Your intestine and serotonin 03.01.2020 | Strunz
Quote from the happy article by Dr. med. Kurt Mosetter “Ecosystem Human”. A great painting of epigenetics. The article is a real enrichment not only for every doctor, but especially for you, the knowledgeable reader. And you are knowledgeable by now. May I?
A healthy gut guarantees an optimally regulated metabolism of tryptophane. Tryptophan deficiency starts in the intestine.
Serotonin and melatonin, kynurenic acid and NAD can be obtained via various pathways. The synthesis of the anxiety-relieving and pain-inhibiting happiness hormone serotonin, as well as the antioxidant clock for regeneration and sleep, melatonin, are ensured in the CNS, the interstitium and in the white blood cells.
In the liver, tryptophane is metabolized into kynurenine and then into the neuroprotective substance kynurenic acid, and, for the most part, quantitatively into the driving force for the mitochondria and the energy balance NAD/NADH. (Come on: NAD is pure energy!).
The intestinal microbiota regulates exactly these ways.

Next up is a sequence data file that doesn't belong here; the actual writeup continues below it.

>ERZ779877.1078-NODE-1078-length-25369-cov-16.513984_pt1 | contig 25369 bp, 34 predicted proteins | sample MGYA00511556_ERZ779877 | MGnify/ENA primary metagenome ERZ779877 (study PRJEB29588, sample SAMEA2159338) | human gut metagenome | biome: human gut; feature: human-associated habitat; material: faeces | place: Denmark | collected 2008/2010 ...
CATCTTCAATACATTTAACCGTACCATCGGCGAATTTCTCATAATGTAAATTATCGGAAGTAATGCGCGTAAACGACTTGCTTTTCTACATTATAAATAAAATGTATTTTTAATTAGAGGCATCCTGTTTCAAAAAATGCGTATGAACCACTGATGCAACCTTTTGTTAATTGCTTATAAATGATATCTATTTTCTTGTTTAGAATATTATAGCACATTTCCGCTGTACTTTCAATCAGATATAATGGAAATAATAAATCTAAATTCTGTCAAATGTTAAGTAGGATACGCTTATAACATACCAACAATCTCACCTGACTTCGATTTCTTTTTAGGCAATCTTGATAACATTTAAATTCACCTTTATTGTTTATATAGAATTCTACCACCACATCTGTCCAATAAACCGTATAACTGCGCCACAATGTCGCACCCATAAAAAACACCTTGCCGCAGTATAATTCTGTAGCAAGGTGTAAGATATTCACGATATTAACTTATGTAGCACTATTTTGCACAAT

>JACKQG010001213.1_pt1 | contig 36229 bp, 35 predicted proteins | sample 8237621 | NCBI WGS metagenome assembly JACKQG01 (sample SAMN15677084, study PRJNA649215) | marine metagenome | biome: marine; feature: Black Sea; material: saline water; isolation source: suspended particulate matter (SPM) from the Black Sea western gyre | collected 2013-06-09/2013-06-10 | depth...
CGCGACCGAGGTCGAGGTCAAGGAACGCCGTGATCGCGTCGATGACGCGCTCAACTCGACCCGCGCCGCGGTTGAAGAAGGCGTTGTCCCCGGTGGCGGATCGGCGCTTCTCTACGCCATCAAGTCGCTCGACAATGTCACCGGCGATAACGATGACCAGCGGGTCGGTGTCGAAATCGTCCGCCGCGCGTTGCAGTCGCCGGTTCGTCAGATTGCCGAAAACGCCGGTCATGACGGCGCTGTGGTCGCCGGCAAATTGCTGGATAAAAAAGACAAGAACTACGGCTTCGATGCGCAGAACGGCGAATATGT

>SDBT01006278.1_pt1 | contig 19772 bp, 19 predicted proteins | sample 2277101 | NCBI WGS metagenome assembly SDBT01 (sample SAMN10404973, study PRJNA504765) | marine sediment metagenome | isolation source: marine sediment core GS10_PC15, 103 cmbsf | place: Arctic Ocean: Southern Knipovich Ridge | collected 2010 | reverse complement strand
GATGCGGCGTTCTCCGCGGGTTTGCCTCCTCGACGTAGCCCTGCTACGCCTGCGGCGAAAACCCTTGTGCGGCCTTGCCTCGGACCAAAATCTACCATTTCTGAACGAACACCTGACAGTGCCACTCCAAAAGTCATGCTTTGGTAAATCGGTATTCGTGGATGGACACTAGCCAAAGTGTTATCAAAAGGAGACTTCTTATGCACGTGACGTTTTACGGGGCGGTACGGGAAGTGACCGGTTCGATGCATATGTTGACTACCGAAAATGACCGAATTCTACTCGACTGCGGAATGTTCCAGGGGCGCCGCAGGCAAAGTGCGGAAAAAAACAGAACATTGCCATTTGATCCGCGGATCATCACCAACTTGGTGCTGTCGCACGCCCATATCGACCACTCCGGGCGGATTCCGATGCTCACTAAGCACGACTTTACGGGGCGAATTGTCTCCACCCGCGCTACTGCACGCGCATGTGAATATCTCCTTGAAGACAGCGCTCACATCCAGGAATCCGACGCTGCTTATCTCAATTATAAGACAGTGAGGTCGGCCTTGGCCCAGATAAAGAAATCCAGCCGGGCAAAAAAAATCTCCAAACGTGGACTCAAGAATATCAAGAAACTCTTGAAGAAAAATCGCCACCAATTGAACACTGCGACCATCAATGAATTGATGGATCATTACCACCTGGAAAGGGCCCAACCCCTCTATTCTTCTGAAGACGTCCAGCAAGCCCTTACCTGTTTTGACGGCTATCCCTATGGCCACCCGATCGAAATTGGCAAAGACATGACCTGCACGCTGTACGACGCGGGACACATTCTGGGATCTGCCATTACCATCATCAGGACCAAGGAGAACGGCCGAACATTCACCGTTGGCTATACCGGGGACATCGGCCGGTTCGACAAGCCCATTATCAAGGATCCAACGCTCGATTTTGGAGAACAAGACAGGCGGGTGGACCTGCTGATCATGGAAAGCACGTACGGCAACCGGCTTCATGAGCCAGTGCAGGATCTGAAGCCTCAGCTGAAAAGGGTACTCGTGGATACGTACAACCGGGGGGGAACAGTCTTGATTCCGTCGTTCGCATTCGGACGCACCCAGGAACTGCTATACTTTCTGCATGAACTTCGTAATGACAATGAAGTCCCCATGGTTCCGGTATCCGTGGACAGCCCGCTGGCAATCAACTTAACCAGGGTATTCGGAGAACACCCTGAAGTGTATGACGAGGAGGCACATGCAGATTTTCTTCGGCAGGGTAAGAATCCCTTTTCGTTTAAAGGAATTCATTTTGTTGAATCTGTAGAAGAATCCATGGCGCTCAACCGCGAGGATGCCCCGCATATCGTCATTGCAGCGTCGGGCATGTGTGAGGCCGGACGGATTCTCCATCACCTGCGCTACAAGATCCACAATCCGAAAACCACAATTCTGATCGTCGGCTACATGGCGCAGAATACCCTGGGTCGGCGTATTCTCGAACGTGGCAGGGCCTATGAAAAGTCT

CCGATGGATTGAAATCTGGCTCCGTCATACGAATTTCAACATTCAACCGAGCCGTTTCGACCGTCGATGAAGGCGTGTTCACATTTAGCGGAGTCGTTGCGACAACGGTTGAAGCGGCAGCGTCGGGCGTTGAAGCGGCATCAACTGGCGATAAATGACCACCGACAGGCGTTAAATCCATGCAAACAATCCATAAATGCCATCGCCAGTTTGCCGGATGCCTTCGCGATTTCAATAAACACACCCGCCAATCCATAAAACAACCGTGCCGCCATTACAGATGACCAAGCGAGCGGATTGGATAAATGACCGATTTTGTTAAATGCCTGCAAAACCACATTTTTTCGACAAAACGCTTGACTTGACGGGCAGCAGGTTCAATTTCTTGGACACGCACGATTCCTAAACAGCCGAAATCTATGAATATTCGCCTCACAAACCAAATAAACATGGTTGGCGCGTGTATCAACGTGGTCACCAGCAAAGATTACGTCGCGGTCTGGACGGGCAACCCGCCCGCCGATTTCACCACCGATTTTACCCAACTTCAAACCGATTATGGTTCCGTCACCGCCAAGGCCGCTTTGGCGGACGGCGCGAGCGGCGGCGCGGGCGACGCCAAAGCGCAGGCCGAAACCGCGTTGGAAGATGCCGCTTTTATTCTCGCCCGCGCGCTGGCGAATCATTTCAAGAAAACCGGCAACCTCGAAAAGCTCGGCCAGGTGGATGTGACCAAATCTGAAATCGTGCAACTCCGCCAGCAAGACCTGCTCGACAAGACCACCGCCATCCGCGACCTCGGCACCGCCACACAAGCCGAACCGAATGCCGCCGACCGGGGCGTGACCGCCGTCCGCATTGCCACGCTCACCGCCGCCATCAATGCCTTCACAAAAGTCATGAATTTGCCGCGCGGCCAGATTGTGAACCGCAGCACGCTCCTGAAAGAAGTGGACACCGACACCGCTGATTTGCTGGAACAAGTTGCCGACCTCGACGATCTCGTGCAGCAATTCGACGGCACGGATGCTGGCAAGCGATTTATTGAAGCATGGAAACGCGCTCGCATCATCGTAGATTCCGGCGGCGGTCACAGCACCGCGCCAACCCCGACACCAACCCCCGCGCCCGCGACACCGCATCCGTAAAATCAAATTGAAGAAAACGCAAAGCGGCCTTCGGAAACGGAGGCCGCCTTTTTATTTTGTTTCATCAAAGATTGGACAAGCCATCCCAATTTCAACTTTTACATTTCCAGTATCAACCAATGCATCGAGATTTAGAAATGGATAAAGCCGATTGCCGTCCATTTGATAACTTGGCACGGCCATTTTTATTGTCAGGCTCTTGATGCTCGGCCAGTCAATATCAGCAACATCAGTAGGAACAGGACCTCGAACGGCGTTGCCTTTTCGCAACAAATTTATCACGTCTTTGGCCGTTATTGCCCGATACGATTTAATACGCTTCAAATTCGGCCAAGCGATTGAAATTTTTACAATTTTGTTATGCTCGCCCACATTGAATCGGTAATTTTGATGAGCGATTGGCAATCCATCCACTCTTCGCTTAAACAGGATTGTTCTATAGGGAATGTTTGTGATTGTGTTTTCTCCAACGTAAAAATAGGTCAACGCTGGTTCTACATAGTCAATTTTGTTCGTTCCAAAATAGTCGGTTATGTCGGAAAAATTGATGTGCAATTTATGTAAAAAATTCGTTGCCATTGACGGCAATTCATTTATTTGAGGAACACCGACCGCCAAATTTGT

Dysbioses, irritations with hidden microscopic intestinal inflammations, activated immune cells and smouldering fires with “silent inflammations” are responsible for dramatic changes in these balance systems.
The availability of serotonin and melatonin can then be reduced by over 60%, the neuroprotection via kynurenic acid comes to a complete standstill
and the NAD production is reduced by 95%.
Tiredness, exhaustion, sleep disorders, depression, neurodegeneration, intestinal inflammation and cancer are set in motion by these measures”.
We learn: “Tryptophan deficiency begins in the intestines”. We learn “in the liver, tryptophane becomes the quintessence of energy, NAD”. We learn: “a broken microbiome (intestine) robs you of serotonin, your happiness hormone”. Episode? Depression.
The discovery of antibiotics was seductive. Saved millions of lives. And – destroyed intestinal flora – plunged millions into a mental abyss. Understand?
The doctor has to make a decision in an acute case. It’s easy to berate them for antibiotics afterwards. Afterwards.
Source: OM & Nutrition 2019, No. 168, F12